“Publishing” is a word in the music industry that strikes fear and confusion into artists.
I’d like to clear that up with this post, showing that most of the horror stories from the past have been eradicated, and that your publisher is not only a huge ally but also a crucial revenue stream.
There are two main sets of rights in a piece of music: the recorded master and the written song. Every artist on my roster writes their own material or music for others; so although this is not the case for everyone, let’s assume that the artists we are referring to in this piece write their own material. The past decade has allowed artists to have as much control as they want in every way over their recordings. At the same time, there are a slew of forward thinking publishers who have evolved as well.
When I first bring up publishing to an artist, there are often fearful, saying that “I have to own my publishing”, and they are like a wounded animal concerned about even taking a publishing meeting in the first place. One thing I’d like to highlight is that there are different types of deals a writer/artist can strike with a publisher, including administrative or “admin” deals in which the writer/artist owns their rights. In the past, this option may not have existed, but if an artist is adamant about owning their rights, working out an admin deal should not be a problem with most publishers.
On the same topic, don’t fear co-publishing or “co-pub” deals. Most of these deals are not the horror stories many artists have heard from the pre-digital era in which a writer signed their catalogue away for a sum of money that seemed high at a time, but didn’t benefit on the works past the signing.
Of course, have meetings, get an ethical attorney, and get to know everyone at your publishing company, not just the point person who signed you. Note that, when I have done co-pub deals for young artists, that means the company is that much more invested in their career from an early stage. Of course, we always want to ensure there is a reversion, as the artist is the one creating the material. But if we’re doing a deal for an artist in their 20’s, the idea is that when the term is up, we can re-negotiate for better terms, and ideally an admin deal, once the artist is bigger.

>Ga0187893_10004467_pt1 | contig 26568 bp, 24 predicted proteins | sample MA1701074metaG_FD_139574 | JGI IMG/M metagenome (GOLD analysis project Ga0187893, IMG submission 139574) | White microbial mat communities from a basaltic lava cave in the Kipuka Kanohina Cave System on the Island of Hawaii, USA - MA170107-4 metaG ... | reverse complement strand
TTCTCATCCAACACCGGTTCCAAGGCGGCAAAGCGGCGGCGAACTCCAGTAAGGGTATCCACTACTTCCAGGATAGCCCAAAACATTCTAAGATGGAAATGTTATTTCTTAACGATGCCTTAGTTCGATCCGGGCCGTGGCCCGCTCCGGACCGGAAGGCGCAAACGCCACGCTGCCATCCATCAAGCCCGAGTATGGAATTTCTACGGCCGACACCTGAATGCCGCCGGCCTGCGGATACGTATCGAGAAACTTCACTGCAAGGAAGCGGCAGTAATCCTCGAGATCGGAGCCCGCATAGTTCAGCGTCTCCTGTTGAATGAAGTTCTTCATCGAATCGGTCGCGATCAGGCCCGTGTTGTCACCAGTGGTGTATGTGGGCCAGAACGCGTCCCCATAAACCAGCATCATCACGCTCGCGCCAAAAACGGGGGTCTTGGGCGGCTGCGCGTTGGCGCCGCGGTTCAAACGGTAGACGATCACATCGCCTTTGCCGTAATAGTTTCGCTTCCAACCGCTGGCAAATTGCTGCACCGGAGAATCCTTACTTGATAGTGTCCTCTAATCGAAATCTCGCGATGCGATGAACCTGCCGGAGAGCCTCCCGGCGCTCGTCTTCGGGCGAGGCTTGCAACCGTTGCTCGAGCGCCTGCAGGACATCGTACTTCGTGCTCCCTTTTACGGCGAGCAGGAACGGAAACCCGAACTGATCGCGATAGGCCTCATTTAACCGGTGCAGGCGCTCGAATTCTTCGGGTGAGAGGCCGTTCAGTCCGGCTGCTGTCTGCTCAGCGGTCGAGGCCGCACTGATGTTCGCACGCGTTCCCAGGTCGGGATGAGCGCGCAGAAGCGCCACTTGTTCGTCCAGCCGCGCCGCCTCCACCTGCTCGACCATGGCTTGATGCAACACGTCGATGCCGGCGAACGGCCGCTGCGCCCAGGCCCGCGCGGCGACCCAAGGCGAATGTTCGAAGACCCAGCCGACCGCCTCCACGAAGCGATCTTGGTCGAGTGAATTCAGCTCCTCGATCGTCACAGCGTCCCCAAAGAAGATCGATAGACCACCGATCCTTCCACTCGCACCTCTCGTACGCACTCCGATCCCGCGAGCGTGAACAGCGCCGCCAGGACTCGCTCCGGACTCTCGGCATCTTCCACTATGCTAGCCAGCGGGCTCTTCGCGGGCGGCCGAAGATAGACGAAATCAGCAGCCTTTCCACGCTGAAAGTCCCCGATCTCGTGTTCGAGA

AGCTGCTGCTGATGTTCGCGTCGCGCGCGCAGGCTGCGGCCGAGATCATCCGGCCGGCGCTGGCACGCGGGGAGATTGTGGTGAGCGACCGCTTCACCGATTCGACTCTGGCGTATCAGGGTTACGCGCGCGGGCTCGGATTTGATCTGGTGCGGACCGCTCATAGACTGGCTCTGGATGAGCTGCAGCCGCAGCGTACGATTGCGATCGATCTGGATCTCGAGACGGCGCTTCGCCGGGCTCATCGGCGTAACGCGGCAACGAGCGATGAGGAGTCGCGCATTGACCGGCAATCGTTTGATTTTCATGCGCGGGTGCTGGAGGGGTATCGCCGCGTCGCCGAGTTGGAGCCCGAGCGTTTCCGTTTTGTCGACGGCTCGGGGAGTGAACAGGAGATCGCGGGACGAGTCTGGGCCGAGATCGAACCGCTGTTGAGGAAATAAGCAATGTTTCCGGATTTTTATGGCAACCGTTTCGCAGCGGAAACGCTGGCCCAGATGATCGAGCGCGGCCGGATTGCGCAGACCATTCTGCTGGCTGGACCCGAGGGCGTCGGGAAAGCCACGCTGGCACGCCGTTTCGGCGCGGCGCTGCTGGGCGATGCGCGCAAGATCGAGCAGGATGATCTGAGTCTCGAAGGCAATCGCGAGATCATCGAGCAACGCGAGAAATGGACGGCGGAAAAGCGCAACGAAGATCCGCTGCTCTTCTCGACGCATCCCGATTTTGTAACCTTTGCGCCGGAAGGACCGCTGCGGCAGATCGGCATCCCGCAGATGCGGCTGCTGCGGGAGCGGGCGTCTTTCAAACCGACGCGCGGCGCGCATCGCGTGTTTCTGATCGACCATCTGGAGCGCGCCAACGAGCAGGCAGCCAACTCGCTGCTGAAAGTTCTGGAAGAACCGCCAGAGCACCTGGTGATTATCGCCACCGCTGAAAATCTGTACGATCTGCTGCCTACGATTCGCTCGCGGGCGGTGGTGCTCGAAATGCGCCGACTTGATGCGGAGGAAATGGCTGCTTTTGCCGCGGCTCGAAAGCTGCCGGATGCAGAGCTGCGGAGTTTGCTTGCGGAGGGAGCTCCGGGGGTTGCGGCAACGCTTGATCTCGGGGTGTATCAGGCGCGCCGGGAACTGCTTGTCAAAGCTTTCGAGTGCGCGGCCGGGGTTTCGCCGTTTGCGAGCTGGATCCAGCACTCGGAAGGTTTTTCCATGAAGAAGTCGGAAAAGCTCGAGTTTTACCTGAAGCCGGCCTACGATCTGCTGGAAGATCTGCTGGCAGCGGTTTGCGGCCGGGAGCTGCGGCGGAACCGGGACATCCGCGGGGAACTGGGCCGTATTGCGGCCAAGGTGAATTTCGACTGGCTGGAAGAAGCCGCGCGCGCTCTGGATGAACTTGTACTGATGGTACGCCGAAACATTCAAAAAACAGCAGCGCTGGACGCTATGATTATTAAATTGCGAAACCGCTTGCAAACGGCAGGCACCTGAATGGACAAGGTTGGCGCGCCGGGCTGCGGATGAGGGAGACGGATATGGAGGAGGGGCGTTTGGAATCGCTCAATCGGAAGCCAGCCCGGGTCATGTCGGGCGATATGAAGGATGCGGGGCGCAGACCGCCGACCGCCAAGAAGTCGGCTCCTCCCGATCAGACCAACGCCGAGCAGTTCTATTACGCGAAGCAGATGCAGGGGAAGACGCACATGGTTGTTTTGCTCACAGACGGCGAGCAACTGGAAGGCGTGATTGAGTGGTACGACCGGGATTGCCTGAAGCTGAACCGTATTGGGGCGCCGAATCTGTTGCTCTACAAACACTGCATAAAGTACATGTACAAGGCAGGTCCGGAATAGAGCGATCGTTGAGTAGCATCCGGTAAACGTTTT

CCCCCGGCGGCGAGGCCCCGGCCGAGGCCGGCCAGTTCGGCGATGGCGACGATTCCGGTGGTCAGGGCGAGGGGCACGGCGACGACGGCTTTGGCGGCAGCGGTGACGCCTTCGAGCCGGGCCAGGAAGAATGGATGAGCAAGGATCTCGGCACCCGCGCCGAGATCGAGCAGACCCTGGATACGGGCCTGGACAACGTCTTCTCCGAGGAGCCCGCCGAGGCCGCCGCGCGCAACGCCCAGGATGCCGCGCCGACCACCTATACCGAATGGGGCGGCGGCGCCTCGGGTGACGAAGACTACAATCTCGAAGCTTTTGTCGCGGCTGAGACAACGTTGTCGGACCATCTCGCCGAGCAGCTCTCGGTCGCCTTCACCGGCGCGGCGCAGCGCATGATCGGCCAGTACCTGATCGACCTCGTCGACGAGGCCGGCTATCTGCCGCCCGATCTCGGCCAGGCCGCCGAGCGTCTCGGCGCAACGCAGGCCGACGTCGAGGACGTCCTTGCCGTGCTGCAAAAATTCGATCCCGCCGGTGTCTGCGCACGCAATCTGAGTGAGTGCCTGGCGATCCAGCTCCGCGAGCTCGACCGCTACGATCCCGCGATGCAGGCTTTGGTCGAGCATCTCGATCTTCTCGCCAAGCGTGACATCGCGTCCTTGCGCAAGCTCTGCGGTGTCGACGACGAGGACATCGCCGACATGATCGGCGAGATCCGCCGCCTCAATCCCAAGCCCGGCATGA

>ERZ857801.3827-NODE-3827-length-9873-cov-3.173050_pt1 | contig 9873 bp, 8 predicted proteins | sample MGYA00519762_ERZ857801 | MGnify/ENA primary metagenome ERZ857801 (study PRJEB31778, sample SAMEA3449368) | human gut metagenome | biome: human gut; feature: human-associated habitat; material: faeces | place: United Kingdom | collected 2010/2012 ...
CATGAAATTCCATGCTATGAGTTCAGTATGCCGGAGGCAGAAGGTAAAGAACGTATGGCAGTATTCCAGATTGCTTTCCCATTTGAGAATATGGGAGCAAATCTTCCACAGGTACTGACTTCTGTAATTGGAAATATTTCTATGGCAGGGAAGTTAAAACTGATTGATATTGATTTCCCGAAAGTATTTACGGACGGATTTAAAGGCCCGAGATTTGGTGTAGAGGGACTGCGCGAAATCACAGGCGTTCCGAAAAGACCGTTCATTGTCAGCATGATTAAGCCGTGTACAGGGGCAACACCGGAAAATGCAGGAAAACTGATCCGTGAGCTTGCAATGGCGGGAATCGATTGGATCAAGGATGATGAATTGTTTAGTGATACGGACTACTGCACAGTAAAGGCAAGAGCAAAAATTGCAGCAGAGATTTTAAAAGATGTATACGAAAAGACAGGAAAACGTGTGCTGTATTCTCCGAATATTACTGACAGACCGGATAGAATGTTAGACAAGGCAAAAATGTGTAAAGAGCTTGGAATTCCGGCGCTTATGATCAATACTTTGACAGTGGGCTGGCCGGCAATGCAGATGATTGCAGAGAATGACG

I am honoured to be modering a publishing panel at this year’s midem (Jan 28, 10.40), with two of the most brilliant publishers in the modern era: Justin Kalifowitz of Downtown and Mary Megan Peer of Peer Music (see her recent midemblog post on D2F Publishing here). I have had the pleasure of doing deals with both of these companies that addressed issues that artists run into every day in the modern music industry. Many publishers realise that artists may not have a label infrastructure to fall back on and offer funds up front to help with promotion. Justin is someone who is on the pulse of the tech and start-up communities, taking what he learns in those worlds into his role as the president of Downtown. Both companies are well aware of collecting globally in formats and mediums that constantly change in the digital era.
Where should an artist begin though, before they catch the eye or ear of someone like Mary Megan or Justin?
Many publishers will have my head on a platter for saying this, but if you are truly starting from scratch, working with a re-titling company such as Music Dealers or Jingle Punks is a great way to land a first sync and get your foot in the door. As with anything, make sure you develop real relationships with the staff of the company you work with, so they can keep you in the forefront of their minds on various levels.
Simultaneously, reach out to Terrorbird or Zync to see if they are interested in taking you on. Both companies are incredibly selective, but also yield fantastic results; all for a commission, with the artist/writer keeping all rights and additional funds.
Once an artist has a foothold in one or both of the steps above, a publisher may come calling. And because you have built yourself up on your own, you instantly have more leverage when entering into (hopefully) the publishing deal structure of your choice.
If you have more questions and are coming to midem, come on by our panel. I could listen to Mary Megan and Justin speak all day; so it is a very unique opportunity to hear how they are leading their companies and artists by constantly evolving what is best for their writers.
And by the way, if you are an artist / writer who has received any radio airplay or have already landed your first sync for any amount; there are funds that need to be collected beyond your PRO. So please, let the experts do their job and do not fear your publisher. Be excited and grateful that you have one; hopefully, they turn into a long-term partner for both you and your music.
Emily White manages (predominantly) DIY artists through her talent shop, Whitesmith Entertainment. She is a frequent contributor to midemblog: check out all her posts here! And be sure to follow here on Twitter here, especially during midem, where she’ll notably be hosting the D2F Camp conference area (details of all her sessions here).